Posted by: Girija Gadre on Fri, Oct 17th, 2014
Impact of FATCA on investments by US persons
FATCA or Foreign Account Tax Compliance Act is a US legislation passed in 2010. It targets US persons (US citizens or US residents) who have accounts overseas but fail to report details with respect to these accounts. It is aimed at addressing and combating tax abuse by U.S. persons through the use of offshore accounts.
FATCA places the responsibility on the institutions that enable transactions of US persons, to identify, report and recover taxes that may have been evaded through such offshore arrangements. The Inter Governmental Agreement (IGA) that US has signed with countries, including India implements these requirements at the local level. Non compliance with these norms call for penalties as well as 30% withholding taxes on the payments made to such persons from the overseas financial institutions.
When does FATCA begin to apply?
India has reached an Inter Governmental Agreement (IGA) with the US to implement FATCA with effect from April 11, 2014. According to the IGA, Indian Financial institutions including RBI and SEBI registered institutions such as banks, mutual funds are required to register with US authorities under FATCA by December 31, 2014. These institutions will be bound to provide details of accounts of US persons maintained with that institution.
How do investments in Indian mutual funds come under FATCA purview?
In view of the above, Asset Management companies are required to register with US Authorities under FATCA. AMCs would be required to collect information or certification from the investors as required. AMCs will also be required to report information on the holdings or investment returns of investors to the US authorities. Also, the AMCs will be required to apply withholding tax on payments to investors who fail to provide information or documents required under FATCA. Applications that do not provide the necessary information or certifications are liable to be rejected.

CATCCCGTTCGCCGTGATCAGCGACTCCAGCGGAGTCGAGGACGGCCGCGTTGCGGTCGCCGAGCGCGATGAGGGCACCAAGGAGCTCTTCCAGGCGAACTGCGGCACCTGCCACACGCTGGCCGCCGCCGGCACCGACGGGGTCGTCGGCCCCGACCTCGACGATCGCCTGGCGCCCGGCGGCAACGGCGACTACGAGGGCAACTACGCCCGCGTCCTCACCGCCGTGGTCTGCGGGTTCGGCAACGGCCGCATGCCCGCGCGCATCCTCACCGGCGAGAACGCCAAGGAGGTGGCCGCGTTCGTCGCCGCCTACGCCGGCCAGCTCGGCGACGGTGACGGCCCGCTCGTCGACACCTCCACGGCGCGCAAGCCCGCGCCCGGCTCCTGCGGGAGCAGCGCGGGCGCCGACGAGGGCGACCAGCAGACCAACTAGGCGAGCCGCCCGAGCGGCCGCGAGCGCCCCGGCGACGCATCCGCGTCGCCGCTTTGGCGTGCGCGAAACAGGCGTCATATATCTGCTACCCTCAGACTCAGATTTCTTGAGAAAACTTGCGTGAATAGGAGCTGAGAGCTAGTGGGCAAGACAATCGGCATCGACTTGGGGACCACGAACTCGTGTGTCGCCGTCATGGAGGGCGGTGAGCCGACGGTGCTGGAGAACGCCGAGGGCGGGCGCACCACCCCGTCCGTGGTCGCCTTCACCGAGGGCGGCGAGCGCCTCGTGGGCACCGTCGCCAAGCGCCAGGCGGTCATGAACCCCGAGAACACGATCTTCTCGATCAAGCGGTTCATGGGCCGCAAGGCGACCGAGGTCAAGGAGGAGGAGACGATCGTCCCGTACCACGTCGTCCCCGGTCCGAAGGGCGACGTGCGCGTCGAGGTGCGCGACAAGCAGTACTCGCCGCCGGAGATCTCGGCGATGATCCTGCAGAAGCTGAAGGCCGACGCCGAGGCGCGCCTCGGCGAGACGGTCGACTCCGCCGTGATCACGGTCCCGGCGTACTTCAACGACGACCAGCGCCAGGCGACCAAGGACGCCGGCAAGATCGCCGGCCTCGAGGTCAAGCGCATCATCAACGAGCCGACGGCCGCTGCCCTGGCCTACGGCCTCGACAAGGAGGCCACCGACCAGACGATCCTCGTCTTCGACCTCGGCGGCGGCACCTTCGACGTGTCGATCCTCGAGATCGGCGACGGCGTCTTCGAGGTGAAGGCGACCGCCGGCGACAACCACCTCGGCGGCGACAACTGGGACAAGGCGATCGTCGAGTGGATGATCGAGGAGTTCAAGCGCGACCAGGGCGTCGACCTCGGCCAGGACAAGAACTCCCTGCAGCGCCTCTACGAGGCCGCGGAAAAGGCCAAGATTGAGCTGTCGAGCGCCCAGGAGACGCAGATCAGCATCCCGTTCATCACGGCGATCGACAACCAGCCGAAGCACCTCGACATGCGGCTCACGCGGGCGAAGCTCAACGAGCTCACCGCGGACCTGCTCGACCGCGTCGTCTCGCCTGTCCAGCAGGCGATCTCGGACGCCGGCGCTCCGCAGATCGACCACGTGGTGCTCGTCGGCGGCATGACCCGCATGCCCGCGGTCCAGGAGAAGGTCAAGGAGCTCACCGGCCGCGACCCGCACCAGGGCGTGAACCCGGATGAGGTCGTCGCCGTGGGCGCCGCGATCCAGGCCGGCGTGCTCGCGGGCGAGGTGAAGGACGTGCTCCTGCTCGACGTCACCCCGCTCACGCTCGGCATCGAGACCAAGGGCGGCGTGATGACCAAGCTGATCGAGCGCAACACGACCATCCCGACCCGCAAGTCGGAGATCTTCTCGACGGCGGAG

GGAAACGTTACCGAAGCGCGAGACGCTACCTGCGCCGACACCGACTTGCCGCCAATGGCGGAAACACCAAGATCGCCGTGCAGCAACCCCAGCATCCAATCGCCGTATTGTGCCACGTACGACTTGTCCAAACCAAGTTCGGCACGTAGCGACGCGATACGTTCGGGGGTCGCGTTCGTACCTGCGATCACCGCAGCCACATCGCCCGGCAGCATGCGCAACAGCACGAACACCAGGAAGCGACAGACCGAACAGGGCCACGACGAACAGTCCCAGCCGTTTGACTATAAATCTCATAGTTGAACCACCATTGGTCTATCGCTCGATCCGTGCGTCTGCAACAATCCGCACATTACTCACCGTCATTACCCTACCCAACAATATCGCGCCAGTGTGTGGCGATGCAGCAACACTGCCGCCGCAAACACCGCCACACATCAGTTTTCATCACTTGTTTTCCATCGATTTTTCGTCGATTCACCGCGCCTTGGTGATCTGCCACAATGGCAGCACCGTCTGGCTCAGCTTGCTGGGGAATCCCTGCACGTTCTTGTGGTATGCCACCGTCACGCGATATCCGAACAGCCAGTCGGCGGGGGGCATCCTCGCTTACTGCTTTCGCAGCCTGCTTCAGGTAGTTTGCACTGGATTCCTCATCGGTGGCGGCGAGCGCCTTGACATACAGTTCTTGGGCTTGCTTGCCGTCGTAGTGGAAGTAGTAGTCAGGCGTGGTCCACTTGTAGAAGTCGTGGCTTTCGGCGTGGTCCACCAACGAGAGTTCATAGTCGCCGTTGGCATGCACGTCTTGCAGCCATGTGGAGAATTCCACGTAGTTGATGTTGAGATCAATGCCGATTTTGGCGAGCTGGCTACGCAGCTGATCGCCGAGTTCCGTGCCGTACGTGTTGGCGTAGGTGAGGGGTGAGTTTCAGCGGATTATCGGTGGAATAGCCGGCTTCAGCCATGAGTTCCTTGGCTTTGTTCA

To whom does FATCA apply?
The following persons fall under the FATCA purview. It includes an individual with:
• U.S. citizenship or lawful permanent resident (green card) status;
• A U.S. birthplace;
• A U.S. residence address or a U.S. correspondence address (including a U.S. P.O. box);
• Standing instructions to transfer funds to an account maintained in the United States, or
• directions regularly received from a U.S. address;
• An “in care of” address or a “hold mail” address that is the sole address with respect to the client; or
• A power of attorney or signatory authority granted to a person with a U.S. address.
Having one of these identities does not mean that the account is owned by a U.S. person, only that it must be given closer scrutiny. Such persons are required to submit additional documents prescribed under these laws.
What happens to the investments?
Investments by US persons in Indian mutual funds remain intact. However, if such persons do not comply with FATCA reporting requirements, any payment made to them may be subject to a withholding tax. Such investors will also be required to provide additional documentation and certifications to the Indian financial institution where it holds an account.
What information shall be collected under FATCA?
The information which must be collected from US account holders is:
1. the name, address, account number and taxpayer identification number of each account holder
2. that person's account balance or value at year end
3. the gross dividends, interest or other income paid or credited to that account
This information has to be reported by the institutions registered under FATCA, to the US tax authorities. They will cross check this date with the tax returns filed by US persons, to check evasion.
What is required to be done by US persons to be compliant?
Reporting of overseas accounts and investments by US persons is key under FATCA. Reporting must be done in the prescribed forms under FATCA (Form 8938).
Is there any threshold for being covered under FATCA?
Taxpayers with a total value of specified foreign financial assets below a certain threshold do not have to file Form 8938.
• If the total value is at or below $50,000 at the end of the tax year, there is no reporting requirement for the year, unless the total value was more than $75,000 at any time during the tax year
• The threshold is higher for individuals who live outside the United States
• Thresholds are different for married and single taxpayers
• Taxpayers who do not have to file an income tax return for the tax year do not have to file Form 8938, regardless of the value of their specified foreign financial assets.
For further information on FATCA please visit the following links: